His Royal Highness, Charles, Prince of Wales, with his long-held interest in all things environmental, is trying to persuade China to help curb climate change.
Via a video link to the UN Cop15 biodiversity summit in the Chinese city of Kunming, Prince Charles declared this week that “world polluters must pay for environmental destruction and the true cost reflected in the price of goods.”
His speech marks a British diplomatic charm offensive to bring Beijing and other rapidly developing economies on side for November’s Cop26 climate change conference in Glasgow.
His intervention is very timely, as the West fears that Chinese goods are undercutting competitors while at the same time the Communist regime benefits from fuelling its own economy with highly polluting coal. In fact, China is the world’s biggest emitter of greenhouse gases. About 60 percent of its power comes from coal.
To our immense self-satisfaction, we Britons have cut our carbon emissions — but only by closing our heavy industries and coal mines. We are refusing to take advantage of an abundance of shale gas in the UK, while outsourcing all our energy needs. This approach allows our green-obsessed politicians to lecture the rest of the world on their carbon emissions while the rest of us shiver as we await with dread an especially cold winter.
It is unlikely that the Chinese Communist Party and President Xi Jinping will be quaking in their boots over a lecture on global warming from Prince Charles. China’s appalling human rights record shows that they have the hide of a rhinoceros.
The plight of the Uyghur Muslims has attracted Western attention in recent years, but millions of Chinese have perished under Communism, not only from starvation and cruelty, but also before birth in forced abortions, in a brutal attempt to cut their own population.
Indeed, it is likely that China’s population control program explains the reluctance of many Western environmentalists to draw attention to Chinese pollution, and now green issues are being prioritised over human rights.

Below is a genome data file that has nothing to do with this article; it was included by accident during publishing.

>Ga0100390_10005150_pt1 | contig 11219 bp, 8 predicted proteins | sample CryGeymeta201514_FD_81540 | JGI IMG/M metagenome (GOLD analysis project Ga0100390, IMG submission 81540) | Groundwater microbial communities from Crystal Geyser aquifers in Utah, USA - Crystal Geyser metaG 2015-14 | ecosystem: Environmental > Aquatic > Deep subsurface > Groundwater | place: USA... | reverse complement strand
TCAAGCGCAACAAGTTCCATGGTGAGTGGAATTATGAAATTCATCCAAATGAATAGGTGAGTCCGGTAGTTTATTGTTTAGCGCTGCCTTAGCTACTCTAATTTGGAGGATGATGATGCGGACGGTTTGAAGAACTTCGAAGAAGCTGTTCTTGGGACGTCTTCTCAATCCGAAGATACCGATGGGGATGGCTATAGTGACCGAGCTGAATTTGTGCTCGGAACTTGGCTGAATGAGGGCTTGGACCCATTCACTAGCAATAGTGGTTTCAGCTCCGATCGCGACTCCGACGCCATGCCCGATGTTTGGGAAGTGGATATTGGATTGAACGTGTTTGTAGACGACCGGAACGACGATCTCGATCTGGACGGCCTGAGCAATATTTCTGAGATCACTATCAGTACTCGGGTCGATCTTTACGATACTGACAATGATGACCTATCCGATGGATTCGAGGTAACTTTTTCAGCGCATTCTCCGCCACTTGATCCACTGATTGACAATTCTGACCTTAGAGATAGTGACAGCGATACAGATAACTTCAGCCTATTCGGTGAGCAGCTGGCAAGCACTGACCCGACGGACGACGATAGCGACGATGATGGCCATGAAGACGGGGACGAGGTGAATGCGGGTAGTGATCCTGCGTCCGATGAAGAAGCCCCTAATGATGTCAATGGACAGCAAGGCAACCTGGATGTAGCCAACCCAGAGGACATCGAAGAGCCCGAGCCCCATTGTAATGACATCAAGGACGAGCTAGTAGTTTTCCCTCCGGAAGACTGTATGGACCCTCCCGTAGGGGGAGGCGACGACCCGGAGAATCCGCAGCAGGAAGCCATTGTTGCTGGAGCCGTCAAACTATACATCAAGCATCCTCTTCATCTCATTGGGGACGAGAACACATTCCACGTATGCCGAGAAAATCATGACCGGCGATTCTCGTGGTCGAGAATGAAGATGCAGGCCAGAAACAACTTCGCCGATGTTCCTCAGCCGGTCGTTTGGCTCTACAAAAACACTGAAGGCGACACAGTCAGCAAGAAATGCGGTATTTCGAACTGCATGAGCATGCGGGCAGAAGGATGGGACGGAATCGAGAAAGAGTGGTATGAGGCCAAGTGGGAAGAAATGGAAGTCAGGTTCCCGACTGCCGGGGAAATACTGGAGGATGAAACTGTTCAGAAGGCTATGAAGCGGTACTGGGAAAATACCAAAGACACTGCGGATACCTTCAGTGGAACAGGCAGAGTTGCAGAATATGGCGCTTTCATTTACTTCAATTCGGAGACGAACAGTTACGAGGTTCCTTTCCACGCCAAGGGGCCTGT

John Kerry, the US special presidential envoy for climate, ignored China’s record of genocide in order to do a climate deal with the regime. When he was recently asked: “What is the process by which one trades off climate against human rights?” he responded: “Well, life is always full of tough choices in the relationship between nations”.
In the past, to his great credit, Prince Charles bucked this trend. He made some modest but significant “tough choices” of his own about China.
- In 1999, he missed a state banquet for the visiting Chinese president, Jiang Zemin, over China’s occupation of Tibet. He was a great admirer of the Dalai Lame.
- In 2005, he missed a state banquet for President Hu Jintao because he was flying back from the US with his wife.
- In 2008 he missed the Beijing Olympics.
- In 2015 he missed a state banquet for President Xi Jinping, although he had “significant involvement” in the state visit.
This cannot have been overlooked by the prestige-conscious Chinese.
So it appears that China has embarked upon its own charm offensive with the Prince by inviting him to address to the Cop15 biodiversity summit. The flattering gesture is paying dividends.
Prince Charles gave an uplifting speech about our connection with the environment. It was full of environmental wisdom — “When we protect lands and oceans, we in fact protect ourselves: nature bounces back, bringing with her all the benefits on which life depends. And he praised Chinese civilisation which has had, for thousands of years, “an intimate understanding of nature”.
Perhaps he had cribbed it from Xi Jinping’s equally uplifting speech: “Nature will not fail us. Ecological civilization represents the development trend of human civilization. Let us join hands, follow the philosophy of ecological civilization and shoulder our responsibility for future generations. Let us make joint efforts to build a community of all life on Earth, and a clean and beautiful world for us all.”
How comforting! How inspiring! How exhilarating!
What a pity there was no time for the Prince to mention his good friend the Dalai Lama and China’s oppression in Tibet! What a pity that he forgot to mention human rights abuses amongst the Uyhgurs in Xinjiang!
Who’s charming whom?
Prince Charles should rethink his participation in the British government’s charm offensive. If it fails to take into account China’s murderous human rights record, it will be not so much a charm offensive as a smarm offensive, doing incalculable harm to humanity. In fact, it will be offensive, tout court.
By all mean, save the Planet. But human rights must not come second to environmental concerns.
Here’s a thought. Logically speaking, if human beings are killing the Planet, the more human beings killed the better. Perhaps China should be awarded a green medal after all.